Nicholas Chen, Principal Program Manager, Azure Sphere
Kirsten Soelling, Program Manager, Azure Sphere
Azure Sphere and cellular connectivity
Cellular connectivity is one of the most common functions that customers wish to take advantage of when developing secured IoT solutions. Cellular connectivity is naturally applicable to scenarios in which Wi-Fi or Ethernet connectivity is not readily available. However, we have also seen that cellular connectivity can deliver tremendous value even in places where Ethernet or Wi-Fi are present. For instance, cellular connectivity can simplify device setup and provisioning by removing the dependency on the configuration of local network infrastructure; cellular can sidestep technical or policy obstacles and accelerate deployments.
Although Azure Sphere currently supports connecting through Ethernet and Wi-Fi networks only, it can be a useful building block for a cellular solution. You can introduce cellular connectivity by pairing the Azure Sphere device with a cellular-capable router device. This allows you to take advantage of Azure Sphere’s software update infrastructure, certificate-based authentication, and Azure integration while connecting over cellular.
When using this kind of architecture, it’s extremely important to be aware that there is a security boundary between the Azure Sphere elements and the cellular connectivity elements. Azure Sphere security does not extend beyond its own Wi-Fi or Ethernet interface. Therefore, you will want to be certain that the non-Azure Sphere parts of your solution are adequately and properly secured to ensure that the overall system (and not just the parts running on or behind Azure Sphere) is robust against security threats.
Common cellular risks
Connecting a device to the internet through a cellular-enabled router introduces many similar network security risks that are present whenever you connect through other routing devices, such as the Wi-Fi access points or routers found in home and business environments. In these configurations, Azure Sphere is unable to protect the external hardware from threats like being the target of a denial-of-service attack or becoming a part of a botnet. Although the Azure Sphere parts of the system remain secured, the overall device might not be able to reach the Internet, interrupting critical functions like device telemetry and updates. This can affect your business or the customer experience you are trying to deliver.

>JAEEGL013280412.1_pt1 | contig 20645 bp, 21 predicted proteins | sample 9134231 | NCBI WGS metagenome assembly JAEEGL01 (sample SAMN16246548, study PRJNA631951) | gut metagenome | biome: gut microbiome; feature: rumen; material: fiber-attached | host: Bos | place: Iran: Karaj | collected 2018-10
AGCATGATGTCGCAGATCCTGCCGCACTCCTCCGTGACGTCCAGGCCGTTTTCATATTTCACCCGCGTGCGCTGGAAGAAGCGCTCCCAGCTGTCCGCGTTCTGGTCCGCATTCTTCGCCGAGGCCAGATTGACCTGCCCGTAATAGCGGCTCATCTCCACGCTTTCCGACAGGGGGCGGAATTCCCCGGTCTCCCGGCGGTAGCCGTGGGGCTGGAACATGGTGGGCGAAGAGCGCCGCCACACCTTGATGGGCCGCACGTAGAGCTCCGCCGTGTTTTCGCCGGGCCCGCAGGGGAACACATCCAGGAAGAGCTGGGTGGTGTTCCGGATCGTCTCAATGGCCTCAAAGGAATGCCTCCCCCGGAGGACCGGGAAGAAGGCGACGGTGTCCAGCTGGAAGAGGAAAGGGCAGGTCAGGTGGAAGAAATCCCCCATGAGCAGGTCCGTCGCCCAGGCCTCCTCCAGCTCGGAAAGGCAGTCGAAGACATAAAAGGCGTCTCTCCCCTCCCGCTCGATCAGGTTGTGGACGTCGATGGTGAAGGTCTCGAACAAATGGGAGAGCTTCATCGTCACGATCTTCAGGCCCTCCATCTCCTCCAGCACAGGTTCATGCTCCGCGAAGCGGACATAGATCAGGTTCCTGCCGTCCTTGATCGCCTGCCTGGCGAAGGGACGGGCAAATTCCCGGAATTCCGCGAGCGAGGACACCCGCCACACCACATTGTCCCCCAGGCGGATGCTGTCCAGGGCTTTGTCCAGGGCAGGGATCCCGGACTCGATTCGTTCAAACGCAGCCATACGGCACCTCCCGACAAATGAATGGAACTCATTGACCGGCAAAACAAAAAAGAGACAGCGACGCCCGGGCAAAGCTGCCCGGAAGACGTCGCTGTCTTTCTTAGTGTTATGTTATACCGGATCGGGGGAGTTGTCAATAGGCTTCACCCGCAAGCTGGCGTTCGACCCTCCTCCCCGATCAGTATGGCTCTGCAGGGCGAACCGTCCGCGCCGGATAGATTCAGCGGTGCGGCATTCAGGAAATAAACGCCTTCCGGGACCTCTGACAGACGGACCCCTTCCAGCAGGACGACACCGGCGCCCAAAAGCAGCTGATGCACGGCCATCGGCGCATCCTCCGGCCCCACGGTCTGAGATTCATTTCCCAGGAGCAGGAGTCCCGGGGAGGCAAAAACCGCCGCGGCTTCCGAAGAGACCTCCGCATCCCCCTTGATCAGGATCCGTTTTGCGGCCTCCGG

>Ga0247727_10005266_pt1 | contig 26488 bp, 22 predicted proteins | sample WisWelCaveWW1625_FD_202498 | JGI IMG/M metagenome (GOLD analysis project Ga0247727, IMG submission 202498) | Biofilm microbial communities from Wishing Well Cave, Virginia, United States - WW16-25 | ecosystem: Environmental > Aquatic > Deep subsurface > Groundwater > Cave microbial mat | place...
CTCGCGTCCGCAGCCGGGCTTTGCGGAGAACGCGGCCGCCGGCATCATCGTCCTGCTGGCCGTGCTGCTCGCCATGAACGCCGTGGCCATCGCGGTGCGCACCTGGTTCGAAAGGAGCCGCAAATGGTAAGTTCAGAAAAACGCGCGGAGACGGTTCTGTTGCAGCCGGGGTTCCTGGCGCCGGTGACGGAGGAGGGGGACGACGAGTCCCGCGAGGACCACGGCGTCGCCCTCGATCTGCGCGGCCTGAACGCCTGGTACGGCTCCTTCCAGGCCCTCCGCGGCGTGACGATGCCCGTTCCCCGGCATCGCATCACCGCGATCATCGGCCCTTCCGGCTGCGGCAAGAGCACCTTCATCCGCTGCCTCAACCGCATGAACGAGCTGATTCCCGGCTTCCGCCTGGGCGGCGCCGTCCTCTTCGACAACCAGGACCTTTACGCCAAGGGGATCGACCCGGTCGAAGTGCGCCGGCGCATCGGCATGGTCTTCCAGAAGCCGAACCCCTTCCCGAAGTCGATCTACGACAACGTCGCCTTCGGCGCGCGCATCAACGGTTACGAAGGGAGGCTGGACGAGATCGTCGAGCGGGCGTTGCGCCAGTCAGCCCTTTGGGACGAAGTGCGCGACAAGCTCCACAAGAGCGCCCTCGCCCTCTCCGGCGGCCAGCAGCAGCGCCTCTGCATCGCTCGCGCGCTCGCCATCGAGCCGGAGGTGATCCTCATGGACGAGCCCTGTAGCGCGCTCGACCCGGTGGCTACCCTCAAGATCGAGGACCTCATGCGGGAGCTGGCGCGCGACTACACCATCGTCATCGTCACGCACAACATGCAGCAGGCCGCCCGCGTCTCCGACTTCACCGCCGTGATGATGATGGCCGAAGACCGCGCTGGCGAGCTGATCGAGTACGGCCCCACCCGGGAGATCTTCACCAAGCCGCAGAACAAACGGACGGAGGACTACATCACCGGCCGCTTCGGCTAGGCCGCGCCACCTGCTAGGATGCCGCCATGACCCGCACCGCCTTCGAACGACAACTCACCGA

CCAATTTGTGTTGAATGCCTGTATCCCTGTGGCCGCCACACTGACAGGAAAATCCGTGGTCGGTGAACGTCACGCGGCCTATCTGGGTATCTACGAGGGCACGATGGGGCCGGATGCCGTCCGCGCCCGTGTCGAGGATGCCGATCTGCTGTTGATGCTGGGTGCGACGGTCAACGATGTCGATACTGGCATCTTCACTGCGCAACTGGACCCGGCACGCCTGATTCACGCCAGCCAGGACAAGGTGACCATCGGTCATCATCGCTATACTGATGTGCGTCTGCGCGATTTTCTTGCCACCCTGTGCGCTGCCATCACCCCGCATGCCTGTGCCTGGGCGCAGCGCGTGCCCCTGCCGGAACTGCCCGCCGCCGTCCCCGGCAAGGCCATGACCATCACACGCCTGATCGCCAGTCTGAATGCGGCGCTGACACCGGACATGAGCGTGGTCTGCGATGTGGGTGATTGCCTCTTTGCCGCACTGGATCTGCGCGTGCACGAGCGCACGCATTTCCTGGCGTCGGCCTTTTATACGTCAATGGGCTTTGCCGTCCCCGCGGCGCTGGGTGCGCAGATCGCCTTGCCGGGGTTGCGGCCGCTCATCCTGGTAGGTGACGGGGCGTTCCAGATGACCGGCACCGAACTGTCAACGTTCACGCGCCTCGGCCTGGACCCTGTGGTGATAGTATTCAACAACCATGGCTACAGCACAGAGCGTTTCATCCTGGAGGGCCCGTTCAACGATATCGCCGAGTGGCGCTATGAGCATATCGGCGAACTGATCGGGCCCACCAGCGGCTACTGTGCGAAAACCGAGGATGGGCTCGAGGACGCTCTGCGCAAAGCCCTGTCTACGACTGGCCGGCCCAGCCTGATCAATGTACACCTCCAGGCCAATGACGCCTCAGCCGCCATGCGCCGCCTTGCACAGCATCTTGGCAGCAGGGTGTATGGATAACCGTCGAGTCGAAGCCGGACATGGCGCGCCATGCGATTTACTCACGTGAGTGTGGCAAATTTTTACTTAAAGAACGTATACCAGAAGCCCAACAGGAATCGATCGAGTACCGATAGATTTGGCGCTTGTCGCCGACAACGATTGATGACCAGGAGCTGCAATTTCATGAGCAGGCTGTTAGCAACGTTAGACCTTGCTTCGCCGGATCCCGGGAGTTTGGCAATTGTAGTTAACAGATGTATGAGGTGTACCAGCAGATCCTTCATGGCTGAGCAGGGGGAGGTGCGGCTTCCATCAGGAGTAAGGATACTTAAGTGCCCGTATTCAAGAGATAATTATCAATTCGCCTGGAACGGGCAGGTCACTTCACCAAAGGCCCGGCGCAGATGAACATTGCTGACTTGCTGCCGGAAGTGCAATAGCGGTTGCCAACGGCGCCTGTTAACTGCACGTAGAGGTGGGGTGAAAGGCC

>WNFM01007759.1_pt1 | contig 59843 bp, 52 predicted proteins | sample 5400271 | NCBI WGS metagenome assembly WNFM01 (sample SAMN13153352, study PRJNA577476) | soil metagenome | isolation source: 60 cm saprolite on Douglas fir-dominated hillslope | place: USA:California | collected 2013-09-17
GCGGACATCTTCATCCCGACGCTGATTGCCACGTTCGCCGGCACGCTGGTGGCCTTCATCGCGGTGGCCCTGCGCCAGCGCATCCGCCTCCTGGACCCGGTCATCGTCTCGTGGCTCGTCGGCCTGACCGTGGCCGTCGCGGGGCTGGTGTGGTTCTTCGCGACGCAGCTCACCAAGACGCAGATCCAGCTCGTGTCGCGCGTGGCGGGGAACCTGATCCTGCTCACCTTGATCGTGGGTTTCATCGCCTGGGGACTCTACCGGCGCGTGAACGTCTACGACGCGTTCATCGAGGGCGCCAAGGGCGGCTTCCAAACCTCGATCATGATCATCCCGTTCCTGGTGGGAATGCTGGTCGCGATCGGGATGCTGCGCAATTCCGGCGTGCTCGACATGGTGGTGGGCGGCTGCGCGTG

To avoid any potentially disruptive surprises, it is critical that you identify the boundary between Azure Sphere and the cellular connectivity elements. On some devices this boundary may be difficult to spot, but this boundary is always present. For elements outside of the Azure Sphere security boundary, you should make sure that the manufacturer of the hardware, as well as the cellular service provider, offers the appropriate level of security, services, and support for your use case. For a deep-dive about evaluating the security boundaries and risks of the Azure Sphere cellular connectivity architecture please read our paper, “Cellular connectivity options immediately available to users of Azure Sphere.”
What Solutions are Available Now?
The Azure Sphere ecosystem includes a wide range of solutions representing different levels of integration between Azure Sphere and cellular connectivity. These solutions range from cellular connectivity modules suitable for additional customization to complete cellular Guardian devices ready for connection to brownfield equipment.
Although the options for introducing cellular connectivity to an IoT device may seem varied, fundamentally, the security boundary will be the same. Clearly understanding this boundary—where Azure Sphere security stops—and the security risks that remain to be resolved by you, your system integration partner, or your network provider will help you deliver the most secure and robust solution for your organization or for your customers.
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